A major first step toward making records on more than 10,000 historic properties in Lancaster County available online has become a reality. The Preservation Trust’s Our Present Past has been digitized and is posted on the Preservation Trust’s website – www.hptrust.org.
“This is a significant achievement not only because it makes research of our county’s architectural history easier but also because it gives us peace of mind in knowing that we have digital files of the massive paper records that we maintain at our downtown Lancaster library,” said Lisa Horst, president of the Historic Preservation Trust of Lancaster County Board of Directors. “Our records date back to the founding of Lancaster County in 1729 so it is very reassuring to have digital backup files. Digitizing Our Present Past is phase one. The second phase involves digitizing hundreds and hundreds of file folders and other references. The third phase will merge phase one with phase two.”
Funding for the Preservation Trust’s digitization initiative came from the Steinman Foundation and the Lancaster County Community Foundation.
The 559-page Our Present Past is a compilation of thousands of thumbnail sketches on homes, barns, bridges, mills and other Lancaster County structures that are historically significant. The reference is organized by township or borough and then property by street address based on county-wide surveys of historic properties that were conducted in the 1970s and 1980s. It also contains chapters on “The History and Development of Lancaster County,” “Lancaster County’s Architectural Terms and Styles,” “Preservation Aids” and “Preservation Techniques.”
Our Present Past was published in 1985 and was compiled by Historic Preservation Trust volunteers with support from the Lancaster County Planning Commission, the City of Lancaster, the Bureau for Historic Preservation, the Pennsylvania Historical and Museum Commission and LancasterHistory.org.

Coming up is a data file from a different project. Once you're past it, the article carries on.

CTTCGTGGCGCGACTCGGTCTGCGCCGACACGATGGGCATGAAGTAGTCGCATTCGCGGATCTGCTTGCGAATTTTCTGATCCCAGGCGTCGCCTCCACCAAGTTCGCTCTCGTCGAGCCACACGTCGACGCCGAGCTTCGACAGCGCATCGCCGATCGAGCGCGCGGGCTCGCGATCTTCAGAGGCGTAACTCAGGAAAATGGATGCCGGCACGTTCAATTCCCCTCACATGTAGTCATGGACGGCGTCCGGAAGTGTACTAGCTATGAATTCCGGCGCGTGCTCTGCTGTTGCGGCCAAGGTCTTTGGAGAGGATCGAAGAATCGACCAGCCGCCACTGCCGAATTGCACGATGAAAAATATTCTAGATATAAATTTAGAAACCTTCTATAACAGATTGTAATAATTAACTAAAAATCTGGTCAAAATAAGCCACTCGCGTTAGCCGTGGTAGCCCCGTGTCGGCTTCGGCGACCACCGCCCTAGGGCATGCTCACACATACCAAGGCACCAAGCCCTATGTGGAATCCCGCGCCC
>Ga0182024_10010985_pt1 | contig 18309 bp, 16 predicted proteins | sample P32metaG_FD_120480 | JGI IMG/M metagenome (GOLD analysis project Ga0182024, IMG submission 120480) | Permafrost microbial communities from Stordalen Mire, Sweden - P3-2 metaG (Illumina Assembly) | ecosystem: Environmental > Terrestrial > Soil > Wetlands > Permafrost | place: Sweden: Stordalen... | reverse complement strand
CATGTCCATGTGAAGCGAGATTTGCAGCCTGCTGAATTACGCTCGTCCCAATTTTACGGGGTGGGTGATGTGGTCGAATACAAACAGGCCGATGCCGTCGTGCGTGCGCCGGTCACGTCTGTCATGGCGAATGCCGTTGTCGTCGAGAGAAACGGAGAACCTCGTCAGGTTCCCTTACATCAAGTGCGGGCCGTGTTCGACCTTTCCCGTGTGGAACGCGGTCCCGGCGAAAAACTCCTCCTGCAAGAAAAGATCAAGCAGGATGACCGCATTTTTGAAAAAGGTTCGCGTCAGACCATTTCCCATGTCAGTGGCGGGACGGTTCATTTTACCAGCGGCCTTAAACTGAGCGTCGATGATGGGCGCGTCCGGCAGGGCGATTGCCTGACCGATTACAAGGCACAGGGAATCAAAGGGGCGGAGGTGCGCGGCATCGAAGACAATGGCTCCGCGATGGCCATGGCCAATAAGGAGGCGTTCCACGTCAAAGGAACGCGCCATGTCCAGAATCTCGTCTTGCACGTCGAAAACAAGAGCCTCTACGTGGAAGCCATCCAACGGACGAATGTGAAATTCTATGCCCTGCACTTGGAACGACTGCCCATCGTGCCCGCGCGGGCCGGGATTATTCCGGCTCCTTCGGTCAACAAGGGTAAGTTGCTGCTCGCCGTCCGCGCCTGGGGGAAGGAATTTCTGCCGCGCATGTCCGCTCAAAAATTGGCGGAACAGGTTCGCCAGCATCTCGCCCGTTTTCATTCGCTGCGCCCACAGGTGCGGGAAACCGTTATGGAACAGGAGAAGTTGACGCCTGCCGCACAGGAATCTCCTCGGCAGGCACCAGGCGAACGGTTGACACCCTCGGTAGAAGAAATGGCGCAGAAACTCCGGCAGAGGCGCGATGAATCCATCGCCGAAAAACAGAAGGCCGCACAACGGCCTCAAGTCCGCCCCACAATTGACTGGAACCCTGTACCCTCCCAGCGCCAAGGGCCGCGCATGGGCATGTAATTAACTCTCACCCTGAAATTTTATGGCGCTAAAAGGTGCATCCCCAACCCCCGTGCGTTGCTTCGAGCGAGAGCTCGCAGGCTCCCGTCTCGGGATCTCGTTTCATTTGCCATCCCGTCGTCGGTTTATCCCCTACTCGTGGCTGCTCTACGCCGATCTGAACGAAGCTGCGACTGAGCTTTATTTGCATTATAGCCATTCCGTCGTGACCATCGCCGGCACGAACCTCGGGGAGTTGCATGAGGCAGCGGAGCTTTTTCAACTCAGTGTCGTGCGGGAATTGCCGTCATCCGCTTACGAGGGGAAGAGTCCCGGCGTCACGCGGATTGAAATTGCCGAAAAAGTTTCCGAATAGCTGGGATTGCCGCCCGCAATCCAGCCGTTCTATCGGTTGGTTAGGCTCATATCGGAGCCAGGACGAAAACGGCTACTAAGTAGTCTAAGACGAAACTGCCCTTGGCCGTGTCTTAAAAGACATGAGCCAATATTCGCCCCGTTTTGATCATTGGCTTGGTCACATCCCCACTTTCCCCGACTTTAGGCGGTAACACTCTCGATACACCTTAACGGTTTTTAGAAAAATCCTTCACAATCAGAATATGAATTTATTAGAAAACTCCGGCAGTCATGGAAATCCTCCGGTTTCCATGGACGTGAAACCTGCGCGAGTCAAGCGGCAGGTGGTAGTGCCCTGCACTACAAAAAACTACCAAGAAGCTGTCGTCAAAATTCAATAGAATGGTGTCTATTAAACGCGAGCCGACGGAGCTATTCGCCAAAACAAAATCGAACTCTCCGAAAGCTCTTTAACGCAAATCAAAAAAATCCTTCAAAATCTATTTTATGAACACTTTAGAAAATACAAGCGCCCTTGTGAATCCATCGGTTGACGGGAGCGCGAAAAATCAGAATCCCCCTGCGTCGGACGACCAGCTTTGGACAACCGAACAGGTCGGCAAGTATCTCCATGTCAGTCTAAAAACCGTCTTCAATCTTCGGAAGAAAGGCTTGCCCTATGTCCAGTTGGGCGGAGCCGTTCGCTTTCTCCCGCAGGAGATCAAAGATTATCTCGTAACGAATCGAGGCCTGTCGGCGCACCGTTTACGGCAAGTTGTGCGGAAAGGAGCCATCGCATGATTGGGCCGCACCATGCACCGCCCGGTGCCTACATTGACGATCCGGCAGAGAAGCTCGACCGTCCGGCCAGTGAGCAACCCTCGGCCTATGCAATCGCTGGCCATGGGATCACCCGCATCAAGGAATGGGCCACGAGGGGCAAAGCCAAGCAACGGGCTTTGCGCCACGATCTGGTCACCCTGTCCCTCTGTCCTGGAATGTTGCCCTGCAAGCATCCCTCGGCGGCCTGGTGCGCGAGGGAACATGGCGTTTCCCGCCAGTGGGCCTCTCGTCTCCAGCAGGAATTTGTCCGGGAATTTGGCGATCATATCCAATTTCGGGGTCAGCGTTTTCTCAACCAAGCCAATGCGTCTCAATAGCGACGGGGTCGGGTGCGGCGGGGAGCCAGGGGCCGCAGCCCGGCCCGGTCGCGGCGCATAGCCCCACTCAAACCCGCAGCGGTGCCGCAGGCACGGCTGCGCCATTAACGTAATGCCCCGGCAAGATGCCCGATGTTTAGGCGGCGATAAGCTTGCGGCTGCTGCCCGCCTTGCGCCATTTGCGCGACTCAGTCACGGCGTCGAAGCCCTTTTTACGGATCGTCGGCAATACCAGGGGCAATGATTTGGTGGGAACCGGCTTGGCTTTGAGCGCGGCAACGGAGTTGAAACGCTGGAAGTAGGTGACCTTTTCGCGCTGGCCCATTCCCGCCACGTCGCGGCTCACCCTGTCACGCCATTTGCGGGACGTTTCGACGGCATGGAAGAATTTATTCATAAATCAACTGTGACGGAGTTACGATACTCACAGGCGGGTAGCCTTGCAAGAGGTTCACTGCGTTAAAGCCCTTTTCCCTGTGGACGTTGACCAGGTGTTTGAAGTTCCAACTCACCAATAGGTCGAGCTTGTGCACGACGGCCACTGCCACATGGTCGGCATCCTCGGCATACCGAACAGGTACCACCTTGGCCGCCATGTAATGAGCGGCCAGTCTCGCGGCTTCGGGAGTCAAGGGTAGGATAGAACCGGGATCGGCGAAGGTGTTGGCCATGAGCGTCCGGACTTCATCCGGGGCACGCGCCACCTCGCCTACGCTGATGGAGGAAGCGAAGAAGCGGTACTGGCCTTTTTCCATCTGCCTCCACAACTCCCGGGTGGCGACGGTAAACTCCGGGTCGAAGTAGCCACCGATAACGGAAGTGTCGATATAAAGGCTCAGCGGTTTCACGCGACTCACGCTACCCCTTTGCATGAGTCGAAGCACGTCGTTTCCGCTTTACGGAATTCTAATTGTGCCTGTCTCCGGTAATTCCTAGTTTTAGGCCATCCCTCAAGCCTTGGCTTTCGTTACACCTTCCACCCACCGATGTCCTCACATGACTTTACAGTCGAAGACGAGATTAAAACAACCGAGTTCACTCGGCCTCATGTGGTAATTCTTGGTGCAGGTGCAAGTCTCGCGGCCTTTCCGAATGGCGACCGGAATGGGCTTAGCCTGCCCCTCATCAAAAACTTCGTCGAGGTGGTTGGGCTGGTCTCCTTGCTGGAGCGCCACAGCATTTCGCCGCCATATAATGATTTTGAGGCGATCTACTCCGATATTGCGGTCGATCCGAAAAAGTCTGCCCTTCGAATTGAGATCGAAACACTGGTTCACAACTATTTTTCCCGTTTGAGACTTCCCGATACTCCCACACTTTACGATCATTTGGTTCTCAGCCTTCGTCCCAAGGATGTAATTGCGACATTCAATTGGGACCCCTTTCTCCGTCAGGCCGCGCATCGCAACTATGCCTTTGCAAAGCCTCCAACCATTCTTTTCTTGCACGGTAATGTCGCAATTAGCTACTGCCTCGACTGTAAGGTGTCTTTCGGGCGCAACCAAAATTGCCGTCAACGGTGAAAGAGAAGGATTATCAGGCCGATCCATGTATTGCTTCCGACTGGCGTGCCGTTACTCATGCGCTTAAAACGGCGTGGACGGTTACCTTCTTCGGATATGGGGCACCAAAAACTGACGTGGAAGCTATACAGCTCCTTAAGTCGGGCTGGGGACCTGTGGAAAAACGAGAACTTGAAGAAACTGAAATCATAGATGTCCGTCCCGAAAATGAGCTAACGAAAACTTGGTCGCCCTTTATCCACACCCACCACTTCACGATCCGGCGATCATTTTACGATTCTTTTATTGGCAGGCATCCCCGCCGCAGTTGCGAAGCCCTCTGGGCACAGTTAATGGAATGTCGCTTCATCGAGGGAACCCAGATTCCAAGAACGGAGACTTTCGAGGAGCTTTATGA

Horst said online users of Our Present Past — such as realtors, architects, attorneys, contractors, students and historians — can now find information on historical properties with a simple word search.
“This is a vast improvement over manually going through almost 600 pages looking for addresses and sometimes partial information on property locations,” she added.
Lancaster-based NxtBook Media, a global full-service digital publication platform developer, is digitizing the Historic Preservation Trust archives. Nxtbook Chief Inspiration Officer Michael Biggerstaff said:
“Digitizing historic documents opens up the possibility of discovery to anyone with access to a computer or smartphone, and allows for future linking of assets with related information. This is a best-case scenario of using the technology of today to build upon the history of yesterday.”
Biggerstaff said the NxtBook development team is already working on phase two with a goal of having it ready to post online over the next 24 to 36 months, depending on how well the manual scanning of Preservation Trust’s paper archives goes. Horst said volunteers are needed to help with the scanning of documents as well as the general maintenance of the archives.
“Phase two will be an on-going process as new information on historical properties is gathered through survey updates and individual property owner sources,” she added. “The work by NxtBook Media is making all of this possible.”
Volunteers interested in helping with the scanning should contact the Historic Preservation Trust at 717-291-5861 or firstname.lastname@example.org.
About the Historic Preservation Trust of Lancaster County
Founded in 1966 to “stem the rapid destruction of historic properties in Lancaster County,” the Historic Preservation Trust of Lancaster County’s mission is to encourage and facilitate historic preservation countywide. The trust has been directly involved in preserving important Lancaster County landmarks and has provided advice, assistance and guidance in the protection of others. The trust is a member-supported, 501(c)3 non-profit organization located in the historic Sehner-Ellicott-von Hess House (1787) at 123 North Prince Street in downtown Lancaster. Visit www.hptrust.org for additional information.